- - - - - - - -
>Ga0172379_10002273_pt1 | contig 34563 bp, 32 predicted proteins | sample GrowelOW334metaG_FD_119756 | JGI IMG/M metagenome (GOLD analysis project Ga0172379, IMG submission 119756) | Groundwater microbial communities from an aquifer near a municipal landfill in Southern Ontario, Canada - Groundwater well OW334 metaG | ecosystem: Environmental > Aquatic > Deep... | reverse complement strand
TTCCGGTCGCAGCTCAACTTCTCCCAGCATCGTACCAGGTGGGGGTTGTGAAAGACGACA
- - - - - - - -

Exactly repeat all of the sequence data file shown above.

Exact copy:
>Ga0172379_10002273_pt1 | contig 34563 bp, 32 predicted proteins | sample GrowelOW334metaG_FD_119756 | JGI IMG/M metagenome (GOLD analysis project Ga0172379, IMG submission 119756) | Groundwater microbial communities from an aquifer near a municipal landfill in Southern Ontario, Canada - Groundwater well OW334 metaG | ecosystem: Environmental > Aquatic > Deep... | reverse complement strand
TTCCGGTCGCAGCTCAACTTCTCCCAGCATCGTACCAGGTGGGGGTTGTGAAAGACGACA